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Deriving the Logical Design From the Conceptual Design

Microsoft lists the following steps to derive the logical design:
  1. Identifying business objects and services
  2. Defining interfaces
  3. Identifying business object dependencies
  4. Validating logical design
  5. Revising and refining the logical design

Overview of Business Objects

In the context of software solutions, a business object is a logical and physical entity that represents a physical or conceptual entity connected with the business environment at hand. Examples of business objects might include the following:

  • Accounts
  • Customers
  • Purchase orders
  • Invoices

Your software solution will implement representations of these business objects. Each object has its own attributes (properties) and actions (methods) and interacts with other objects through a system of messages (events and callbacks).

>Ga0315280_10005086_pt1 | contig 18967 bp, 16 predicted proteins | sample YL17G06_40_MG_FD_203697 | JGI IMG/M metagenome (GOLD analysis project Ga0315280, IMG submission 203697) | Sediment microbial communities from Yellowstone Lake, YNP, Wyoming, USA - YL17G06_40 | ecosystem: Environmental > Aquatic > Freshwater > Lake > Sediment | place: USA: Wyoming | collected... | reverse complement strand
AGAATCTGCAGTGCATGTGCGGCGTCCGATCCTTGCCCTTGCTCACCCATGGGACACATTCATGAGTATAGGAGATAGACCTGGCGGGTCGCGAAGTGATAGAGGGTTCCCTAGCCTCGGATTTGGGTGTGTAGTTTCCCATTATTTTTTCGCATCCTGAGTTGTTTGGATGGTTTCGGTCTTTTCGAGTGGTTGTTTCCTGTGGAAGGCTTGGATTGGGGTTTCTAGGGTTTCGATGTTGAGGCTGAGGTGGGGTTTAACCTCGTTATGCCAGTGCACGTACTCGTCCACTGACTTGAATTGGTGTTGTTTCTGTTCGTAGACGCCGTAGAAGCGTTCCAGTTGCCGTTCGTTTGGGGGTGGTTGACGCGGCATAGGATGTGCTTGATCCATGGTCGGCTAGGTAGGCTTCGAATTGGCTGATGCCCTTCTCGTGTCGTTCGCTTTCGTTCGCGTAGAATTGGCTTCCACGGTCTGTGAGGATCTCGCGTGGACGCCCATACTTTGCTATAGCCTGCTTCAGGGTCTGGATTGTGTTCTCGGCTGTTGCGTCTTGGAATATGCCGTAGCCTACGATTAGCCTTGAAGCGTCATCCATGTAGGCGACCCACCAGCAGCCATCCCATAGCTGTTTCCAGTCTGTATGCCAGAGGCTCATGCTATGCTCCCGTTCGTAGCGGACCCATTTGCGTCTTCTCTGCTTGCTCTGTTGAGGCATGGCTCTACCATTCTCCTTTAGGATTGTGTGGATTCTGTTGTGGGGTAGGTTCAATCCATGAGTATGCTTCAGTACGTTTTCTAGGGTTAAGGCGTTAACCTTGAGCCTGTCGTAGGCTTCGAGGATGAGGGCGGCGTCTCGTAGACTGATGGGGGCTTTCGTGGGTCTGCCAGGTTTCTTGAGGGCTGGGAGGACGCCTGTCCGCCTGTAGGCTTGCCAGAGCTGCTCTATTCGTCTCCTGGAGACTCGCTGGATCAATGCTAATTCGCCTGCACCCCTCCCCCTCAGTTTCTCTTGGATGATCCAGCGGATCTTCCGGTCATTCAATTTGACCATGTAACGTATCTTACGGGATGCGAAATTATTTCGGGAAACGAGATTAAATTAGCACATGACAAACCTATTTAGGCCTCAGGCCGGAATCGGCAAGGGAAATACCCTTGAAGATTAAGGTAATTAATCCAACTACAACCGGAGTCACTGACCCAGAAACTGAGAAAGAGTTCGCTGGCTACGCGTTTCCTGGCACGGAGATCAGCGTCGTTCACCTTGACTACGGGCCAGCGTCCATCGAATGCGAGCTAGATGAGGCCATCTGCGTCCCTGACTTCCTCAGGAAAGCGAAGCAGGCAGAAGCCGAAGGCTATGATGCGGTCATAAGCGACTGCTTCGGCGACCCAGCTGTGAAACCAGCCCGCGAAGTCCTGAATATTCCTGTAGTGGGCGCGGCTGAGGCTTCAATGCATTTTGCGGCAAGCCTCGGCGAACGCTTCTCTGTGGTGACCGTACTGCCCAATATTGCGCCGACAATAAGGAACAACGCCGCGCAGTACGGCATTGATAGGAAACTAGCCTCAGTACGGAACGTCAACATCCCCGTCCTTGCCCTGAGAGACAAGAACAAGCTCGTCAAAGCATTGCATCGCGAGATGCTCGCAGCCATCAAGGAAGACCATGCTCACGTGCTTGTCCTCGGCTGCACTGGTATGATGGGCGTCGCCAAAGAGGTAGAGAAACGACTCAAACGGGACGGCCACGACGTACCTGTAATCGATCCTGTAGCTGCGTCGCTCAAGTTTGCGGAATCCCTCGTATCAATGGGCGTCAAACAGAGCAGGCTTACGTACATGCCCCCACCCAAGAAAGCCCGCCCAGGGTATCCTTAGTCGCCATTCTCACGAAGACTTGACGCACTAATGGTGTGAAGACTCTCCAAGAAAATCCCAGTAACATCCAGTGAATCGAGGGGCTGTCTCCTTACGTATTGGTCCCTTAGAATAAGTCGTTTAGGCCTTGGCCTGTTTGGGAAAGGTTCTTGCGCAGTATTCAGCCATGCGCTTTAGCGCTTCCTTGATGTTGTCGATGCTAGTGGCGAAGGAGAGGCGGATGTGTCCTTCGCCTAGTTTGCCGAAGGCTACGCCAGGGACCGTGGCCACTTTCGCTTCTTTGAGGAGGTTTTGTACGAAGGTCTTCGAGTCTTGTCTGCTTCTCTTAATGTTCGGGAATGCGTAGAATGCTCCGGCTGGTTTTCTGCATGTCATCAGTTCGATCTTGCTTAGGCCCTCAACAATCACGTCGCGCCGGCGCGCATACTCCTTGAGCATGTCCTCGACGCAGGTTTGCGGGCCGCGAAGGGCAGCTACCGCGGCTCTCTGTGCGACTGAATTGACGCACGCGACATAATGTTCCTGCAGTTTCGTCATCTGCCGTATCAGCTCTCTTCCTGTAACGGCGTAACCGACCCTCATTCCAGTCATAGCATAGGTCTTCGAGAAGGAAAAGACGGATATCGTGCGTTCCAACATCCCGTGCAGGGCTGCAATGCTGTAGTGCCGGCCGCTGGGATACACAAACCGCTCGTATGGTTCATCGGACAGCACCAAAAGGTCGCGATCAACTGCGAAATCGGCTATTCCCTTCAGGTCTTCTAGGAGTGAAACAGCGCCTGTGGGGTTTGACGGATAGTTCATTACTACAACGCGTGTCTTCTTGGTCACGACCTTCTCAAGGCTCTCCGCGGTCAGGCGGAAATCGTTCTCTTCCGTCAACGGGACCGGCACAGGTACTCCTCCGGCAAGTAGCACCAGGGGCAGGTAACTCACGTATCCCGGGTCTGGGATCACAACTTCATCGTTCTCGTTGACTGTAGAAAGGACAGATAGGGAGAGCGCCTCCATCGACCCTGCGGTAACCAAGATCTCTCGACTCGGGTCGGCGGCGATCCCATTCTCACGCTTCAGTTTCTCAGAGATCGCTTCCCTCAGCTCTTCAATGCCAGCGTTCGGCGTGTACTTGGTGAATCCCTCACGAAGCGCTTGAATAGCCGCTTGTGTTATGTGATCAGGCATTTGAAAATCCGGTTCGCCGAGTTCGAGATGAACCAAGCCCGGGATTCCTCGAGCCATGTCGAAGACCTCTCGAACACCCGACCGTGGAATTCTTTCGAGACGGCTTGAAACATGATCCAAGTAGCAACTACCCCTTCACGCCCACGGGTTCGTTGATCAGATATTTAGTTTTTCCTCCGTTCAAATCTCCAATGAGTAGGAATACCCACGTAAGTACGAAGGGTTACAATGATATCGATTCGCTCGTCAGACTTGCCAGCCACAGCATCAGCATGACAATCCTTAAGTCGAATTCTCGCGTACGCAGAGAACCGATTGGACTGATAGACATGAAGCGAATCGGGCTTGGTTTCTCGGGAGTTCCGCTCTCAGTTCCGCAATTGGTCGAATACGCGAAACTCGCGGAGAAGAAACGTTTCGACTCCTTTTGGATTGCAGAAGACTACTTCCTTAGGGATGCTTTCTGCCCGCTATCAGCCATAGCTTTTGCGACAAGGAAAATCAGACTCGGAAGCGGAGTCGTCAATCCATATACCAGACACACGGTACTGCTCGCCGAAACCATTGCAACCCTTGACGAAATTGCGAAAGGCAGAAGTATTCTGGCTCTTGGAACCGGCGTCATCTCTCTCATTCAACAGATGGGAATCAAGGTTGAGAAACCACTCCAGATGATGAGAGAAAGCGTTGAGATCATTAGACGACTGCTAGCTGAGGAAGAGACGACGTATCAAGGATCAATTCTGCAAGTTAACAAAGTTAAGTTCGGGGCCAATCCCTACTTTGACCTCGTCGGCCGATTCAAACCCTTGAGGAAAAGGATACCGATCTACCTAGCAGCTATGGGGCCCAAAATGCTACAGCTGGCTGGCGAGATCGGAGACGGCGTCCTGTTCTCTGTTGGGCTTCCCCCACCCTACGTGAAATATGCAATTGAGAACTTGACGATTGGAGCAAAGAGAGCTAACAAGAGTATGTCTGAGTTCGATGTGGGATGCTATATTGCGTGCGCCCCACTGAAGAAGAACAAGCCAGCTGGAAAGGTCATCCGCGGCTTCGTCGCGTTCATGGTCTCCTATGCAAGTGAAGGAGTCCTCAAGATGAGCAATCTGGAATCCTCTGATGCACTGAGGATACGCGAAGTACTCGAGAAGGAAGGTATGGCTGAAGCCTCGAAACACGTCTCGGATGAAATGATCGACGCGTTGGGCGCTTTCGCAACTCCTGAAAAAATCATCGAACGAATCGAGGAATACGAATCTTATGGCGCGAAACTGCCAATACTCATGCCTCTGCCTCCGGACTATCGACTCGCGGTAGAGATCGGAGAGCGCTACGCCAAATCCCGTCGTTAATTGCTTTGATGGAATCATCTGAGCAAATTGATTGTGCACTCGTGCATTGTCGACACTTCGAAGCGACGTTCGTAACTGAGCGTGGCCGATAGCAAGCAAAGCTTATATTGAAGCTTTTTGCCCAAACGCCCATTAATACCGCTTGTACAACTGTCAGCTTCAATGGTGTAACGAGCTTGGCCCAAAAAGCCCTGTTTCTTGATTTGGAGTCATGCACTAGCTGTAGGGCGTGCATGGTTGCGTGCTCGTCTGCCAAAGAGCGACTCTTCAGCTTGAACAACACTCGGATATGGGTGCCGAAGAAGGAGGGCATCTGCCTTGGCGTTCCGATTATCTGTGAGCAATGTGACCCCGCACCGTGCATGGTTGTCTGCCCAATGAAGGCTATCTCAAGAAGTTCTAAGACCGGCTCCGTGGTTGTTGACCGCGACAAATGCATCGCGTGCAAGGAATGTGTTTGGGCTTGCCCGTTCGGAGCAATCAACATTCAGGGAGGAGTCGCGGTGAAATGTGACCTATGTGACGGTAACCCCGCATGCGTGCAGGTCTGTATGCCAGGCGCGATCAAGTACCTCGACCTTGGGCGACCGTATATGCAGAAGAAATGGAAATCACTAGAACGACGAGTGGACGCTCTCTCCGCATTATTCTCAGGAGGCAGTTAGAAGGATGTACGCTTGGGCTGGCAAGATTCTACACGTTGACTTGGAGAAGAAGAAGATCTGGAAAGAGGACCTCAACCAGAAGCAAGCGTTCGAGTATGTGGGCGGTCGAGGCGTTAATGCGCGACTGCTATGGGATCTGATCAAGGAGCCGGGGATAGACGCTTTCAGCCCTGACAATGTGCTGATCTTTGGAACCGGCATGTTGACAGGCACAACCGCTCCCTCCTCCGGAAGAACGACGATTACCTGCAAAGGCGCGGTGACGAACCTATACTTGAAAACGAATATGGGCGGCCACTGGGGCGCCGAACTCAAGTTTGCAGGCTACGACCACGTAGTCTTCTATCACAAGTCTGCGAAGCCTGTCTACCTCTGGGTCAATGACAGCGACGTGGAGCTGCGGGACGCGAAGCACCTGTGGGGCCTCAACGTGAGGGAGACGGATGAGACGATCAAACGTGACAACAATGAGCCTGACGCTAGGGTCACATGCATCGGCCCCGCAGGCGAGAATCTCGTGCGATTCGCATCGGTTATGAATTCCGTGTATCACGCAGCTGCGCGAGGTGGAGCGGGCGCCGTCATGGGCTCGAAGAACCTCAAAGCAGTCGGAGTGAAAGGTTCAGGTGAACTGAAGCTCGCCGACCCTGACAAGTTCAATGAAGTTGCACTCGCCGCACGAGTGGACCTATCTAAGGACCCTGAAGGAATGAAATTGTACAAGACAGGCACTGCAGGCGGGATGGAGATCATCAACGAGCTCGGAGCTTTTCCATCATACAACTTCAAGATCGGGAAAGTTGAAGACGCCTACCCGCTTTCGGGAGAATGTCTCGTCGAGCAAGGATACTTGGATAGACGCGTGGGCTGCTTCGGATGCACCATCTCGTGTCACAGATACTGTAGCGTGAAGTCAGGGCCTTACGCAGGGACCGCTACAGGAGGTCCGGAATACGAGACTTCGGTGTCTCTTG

As stated in the preceding section, one of the main tasks of logical design is to identify business objects from the usage scenarios of the conceptual design. The following section discusses how to derive business objects from the conceptual design.

The following section discusses how to derive business objects from the conceptual design.

Identifying Business Objects

Essentially, you can make a first pass at identifying business objects by identifying the major nouns in the usage scenarios.

You can identify the relations and interactions between the business objects by identifying the significant verbs in the usage scenarios.

You can classify the relationships between objects into several main relationship types:

  • Own. Indicated by verbs such as "owns" or "has."
  • Use. Indicated by verbs such as "uses."
  • Contain. Indicated by verbs such as "holds," "contains," or "consists of."
  • Generalize. Indicated by verb phrases such as "is an example of " or "is a."
  1. The Conceptual Design
  2. Deriving the Logical Design From the Conceptual Design
  3. Deriving the Physical Design From the Logical Design

  

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